What's counter-intuitive to most cooks is that farm-raised salmon is much safer to eat raw than wild salmon. Farm-raised salmon is served pellet food, which is ground-up, processed fish meat. Any parasites in the fish meat are killed in the processing and grinding stages. Since salmon only obtains dangerous to humans parasites via food, farm-raised salmon simply isn't exposed to them. So, next time you use salmon for gravlax, tartar, or sashimi, go for the farm-raised stuff. When the Food and Agriculture Organization of the United Nations tested various fish for parasites in 2003, no parasites were found in any farm-raised salmon species , whereas parasites were frequently found in wild salmon (section 5.1.4 of Huss et al., 2003).
Does salting fish like for gravlax or curing it in acid like for ceviche kill the parasites? Maybe. The salt or acid used for curing prevents bacteria from growing. It may also weaken or kill parasites. However, it’s not a full-proof method. Opinions in the scientific literature vary as to the degree to which salt/acid harms parasites. Most sources say that salting is more effective than curing in acid. Also, according to Dr. Gardner from Harold W. Manter Laboratory of Parasitology at the University of Nebraska, the acids in your stomach and intestines are at least as strong as lemon/lime juice. So, if you are making ceviche, I would suggest taking the same precautions as you would for eating the fish raw.
To put all this in perspective, the risk you take downhill skiing is an order of magnitude greater than the risk of eating raw, not previously frozen fish. Whether that risk is worth it is up to you. I hate downhill skiing and I love raw fish, so you can guess which risks I choose to take. In fact, the risk of driving or just walking down the street is probably higher than the risk of eating raw fish. I know plenty of people who were in life-threatening car accidents, and I am yet to meat a person who got infected by anisakis simplex or tapeworm. And let me tell you, I get way more pleasure from a bowl of sashimi than my morning commute.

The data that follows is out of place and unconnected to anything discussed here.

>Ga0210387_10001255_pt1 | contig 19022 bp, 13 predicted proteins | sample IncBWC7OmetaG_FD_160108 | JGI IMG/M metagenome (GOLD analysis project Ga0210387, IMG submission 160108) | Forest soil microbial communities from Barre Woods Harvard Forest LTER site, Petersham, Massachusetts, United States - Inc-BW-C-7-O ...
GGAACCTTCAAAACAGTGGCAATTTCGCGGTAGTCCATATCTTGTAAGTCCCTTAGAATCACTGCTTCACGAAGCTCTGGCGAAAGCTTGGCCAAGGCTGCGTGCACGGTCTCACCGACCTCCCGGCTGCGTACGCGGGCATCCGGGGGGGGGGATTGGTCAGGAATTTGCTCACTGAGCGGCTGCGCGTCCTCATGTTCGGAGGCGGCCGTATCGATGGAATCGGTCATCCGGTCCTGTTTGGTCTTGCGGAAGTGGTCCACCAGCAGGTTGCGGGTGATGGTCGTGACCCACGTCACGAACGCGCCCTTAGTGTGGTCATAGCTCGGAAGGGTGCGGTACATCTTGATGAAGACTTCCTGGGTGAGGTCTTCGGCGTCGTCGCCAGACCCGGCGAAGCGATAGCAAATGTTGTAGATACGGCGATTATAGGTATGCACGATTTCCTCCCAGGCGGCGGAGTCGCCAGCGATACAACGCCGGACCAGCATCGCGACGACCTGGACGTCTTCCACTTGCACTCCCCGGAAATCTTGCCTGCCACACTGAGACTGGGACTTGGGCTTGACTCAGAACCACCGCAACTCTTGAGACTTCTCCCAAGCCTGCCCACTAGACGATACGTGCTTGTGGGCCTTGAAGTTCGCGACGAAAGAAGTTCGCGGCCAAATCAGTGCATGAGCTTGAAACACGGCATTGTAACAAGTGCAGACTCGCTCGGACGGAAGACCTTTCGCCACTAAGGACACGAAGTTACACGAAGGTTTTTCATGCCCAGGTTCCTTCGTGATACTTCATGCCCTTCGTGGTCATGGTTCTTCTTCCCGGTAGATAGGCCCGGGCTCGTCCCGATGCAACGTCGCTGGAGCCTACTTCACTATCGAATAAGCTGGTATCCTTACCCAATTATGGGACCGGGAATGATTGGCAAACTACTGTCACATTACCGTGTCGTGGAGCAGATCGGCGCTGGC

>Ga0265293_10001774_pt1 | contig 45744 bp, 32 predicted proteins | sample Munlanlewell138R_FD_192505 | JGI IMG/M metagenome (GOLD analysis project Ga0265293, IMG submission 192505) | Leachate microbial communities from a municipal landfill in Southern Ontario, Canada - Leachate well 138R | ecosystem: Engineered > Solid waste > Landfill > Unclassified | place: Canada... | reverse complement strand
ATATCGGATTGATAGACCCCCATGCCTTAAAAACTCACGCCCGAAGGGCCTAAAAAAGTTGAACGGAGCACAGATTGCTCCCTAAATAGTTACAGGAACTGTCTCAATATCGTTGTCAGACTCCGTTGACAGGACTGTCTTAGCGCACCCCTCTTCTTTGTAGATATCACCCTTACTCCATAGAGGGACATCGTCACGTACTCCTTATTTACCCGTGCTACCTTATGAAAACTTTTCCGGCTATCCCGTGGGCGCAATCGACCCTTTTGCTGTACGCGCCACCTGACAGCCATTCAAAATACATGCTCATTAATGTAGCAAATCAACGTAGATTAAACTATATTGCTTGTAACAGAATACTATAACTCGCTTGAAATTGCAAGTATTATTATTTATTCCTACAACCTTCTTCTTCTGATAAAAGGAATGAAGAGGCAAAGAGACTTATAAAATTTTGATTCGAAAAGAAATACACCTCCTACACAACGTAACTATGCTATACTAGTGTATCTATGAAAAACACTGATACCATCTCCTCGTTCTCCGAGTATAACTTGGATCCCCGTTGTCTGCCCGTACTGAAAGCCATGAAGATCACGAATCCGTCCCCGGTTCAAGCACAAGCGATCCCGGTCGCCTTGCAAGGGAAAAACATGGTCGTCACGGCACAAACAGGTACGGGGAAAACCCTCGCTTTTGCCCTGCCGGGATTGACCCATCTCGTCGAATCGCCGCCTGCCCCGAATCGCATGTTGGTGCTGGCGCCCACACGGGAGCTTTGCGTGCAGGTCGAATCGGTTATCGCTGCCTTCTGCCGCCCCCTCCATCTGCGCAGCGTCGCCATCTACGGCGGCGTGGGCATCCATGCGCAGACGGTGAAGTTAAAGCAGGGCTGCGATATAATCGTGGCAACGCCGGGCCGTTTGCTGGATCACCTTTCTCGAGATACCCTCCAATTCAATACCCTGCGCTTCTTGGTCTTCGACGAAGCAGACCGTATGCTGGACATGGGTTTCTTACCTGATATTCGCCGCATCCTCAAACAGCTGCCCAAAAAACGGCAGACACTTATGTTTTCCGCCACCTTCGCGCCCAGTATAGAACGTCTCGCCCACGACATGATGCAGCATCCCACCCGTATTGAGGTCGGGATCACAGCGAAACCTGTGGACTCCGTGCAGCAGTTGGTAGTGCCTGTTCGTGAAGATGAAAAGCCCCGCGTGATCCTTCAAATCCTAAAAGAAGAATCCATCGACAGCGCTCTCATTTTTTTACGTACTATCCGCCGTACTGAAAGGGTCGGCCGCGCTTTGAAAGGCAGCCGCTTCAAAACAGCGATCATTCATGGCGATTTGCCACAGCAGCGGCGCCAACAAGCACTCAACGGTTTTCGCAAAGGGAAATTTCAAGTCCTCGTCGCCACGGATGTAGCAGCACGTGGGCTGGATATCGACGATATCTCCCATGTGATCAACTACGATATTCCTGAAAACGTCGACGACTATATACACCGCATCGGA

Do parasitologists eat sushi in spite of their intimate familiarity with parasites? Both Dr. Palm and Dr. Gardner said “yes”. In fact, Dr. Palm just got back from Japan where he had really yummy not-previously-frozen sashimi.
What does all this mean to the home cook who wants to make sushi and ceviche? Buy your fish from a reputable source and use it that day if serving raw. Regardless of the parasite issue, fish that was not stored properly, or for too long, will grow bacteria and make you sick. Freezing fish that is not fresh will not help with the bacteria issue, but it will kill parasites. If you are not planning to freeze fish and want to eat it raw, I would limit your purchases to:
- Large Tuna (Yellowfin/Ahi, Big-eye, Bluefin)
- Arctic Char
- Kampachi (farm-raised)
- Farm-raised Altantic salmon (relatively low, but not insignificant risk of parasites)
What if you want to freeze your fish to eliminate even the slightest chance of getting sick from parasites? What’s the best way to freeze fish? Is all frozen fish equal? Can you buy frozen tuna from Trader Joe's, defrost it, and voila -- $5/Lb sashimi is served? In my next post, I'll answer all these questions and more.
H. H. Huss, L. Ababouch, L. Gram. Assessment and Management of Seafood Safety and Quality. 2003. Food and Agriculture Organization of the United Nations. FAO Fisheries Technical Paper 444.